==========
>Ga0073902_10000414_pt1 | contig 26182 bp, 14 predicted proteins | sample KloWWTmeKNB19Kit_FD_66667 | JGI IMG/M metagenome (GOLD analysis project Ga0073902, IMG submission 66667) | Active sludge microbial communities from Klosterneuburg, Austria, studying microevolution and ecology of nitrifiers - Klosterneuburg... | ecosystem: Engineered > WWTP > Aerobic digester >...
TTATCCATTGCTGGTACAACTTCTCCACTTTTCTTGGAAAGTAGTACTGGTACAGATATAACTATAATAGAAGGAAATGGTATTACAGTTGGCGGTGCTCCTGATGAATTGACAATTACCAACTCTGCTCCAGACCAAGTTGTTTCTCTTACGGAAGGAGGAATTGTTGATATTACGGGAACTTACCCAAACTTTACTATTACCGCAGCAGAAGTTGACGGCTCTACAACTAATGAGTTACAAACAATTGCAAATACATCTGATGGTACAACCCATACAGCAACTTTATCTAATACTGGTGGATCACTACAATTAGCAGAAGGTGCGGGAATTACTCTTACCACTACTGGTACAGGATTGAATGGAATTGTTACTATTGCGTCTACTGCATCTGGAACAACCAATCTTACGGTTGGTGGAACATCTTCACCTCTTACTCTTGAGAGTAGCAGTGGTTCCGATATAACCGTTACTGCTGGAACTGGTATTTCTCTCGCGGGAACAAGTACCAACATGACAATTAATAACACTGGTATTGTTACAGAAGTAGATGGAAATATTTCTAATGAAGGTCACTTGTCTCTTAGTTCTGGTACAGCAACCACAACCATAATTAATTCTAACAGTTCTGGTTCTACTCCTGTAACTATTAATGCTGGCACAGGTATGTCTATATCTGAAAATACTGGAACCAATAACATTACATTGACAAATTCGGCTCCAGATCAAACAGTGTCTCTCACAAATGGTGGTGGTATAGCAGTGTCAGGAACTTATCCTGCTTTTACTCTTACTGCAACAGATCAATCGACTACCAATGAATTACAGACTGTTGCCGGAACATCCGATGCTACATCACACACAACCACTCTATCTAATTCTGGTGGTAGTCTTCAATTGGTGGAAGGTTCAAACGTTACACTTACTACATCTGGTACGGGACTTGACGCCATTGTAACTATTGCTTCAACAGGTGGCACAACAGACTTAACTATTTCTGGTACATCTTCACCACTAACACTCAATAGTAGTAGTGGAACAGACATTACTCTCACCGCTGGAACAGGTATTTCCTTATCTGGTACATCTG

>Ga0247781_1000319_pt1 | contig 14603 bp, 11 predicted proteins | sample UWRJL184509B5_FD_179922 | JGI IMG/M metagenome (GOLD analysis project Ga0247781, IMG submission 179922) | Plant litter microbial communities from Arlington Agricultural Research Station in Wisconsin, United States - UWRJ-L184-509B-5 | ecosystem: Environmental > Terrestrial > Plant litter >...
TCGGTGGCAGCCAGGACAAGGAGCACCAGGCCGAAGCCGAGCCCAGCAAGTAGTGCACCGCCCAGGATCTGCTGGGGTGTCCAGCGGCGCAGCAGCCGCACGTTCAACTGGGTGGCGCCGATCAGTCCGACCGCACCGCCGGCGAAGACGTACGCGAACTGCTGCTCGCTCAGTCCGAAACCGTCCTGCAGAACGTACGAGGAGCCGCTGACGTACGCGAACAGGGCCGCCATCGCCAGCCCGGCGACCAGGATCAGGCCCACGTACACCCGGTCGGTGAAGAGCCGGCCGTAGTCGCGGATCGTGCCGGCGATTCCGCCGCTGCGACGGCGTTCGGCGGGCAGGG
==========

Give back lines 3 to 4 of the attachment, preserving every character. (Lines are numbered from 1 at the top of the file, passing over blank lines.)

>Ga0247781_1000319_pt1 | contig 14603 bp, 11 predicted proteins | sample UWRJL184509B5_FD_179922 | JGI IMG/M metagenome (GOLD analysis project Ga0247781, IMG submission 179922) | Plant litter microbial communities from Arlington Agricultural Research Station in Wisconsin, United States - UWRJ-L184-509B-5 | ecosystem: Environmental > Terrestrial > Plant litter >...
TCGGTGGCAGCCAGGACAAGGAGCACCAGGCCGAAGCCGAGCCCAGCAAGTAGTGCACCGCCCAGGATCTGCTGGGGTGTCCAGCGGCGCAGCAGCCGCACGTTCAACTGGGTGGCGCCGATCAGTCCGACCGCACCGCCGGCGAAGACGTACGCGAACTGCTGCTCGCTCAGTCCGAAACCGTCCTGCAGAACGTACGAGGAGCCGCTGACGTACGCGAACAGGGCCGCCATCGCCAGCCCGGCGACCAGGATCAGGCCCACGTACACCCGGTCGGTGAAGAGCCGGCCGTAGTCGCGGATCGTGCCGGCGATTCCGCCGCTGCGACGGCGTTCGGCGGGCAGGG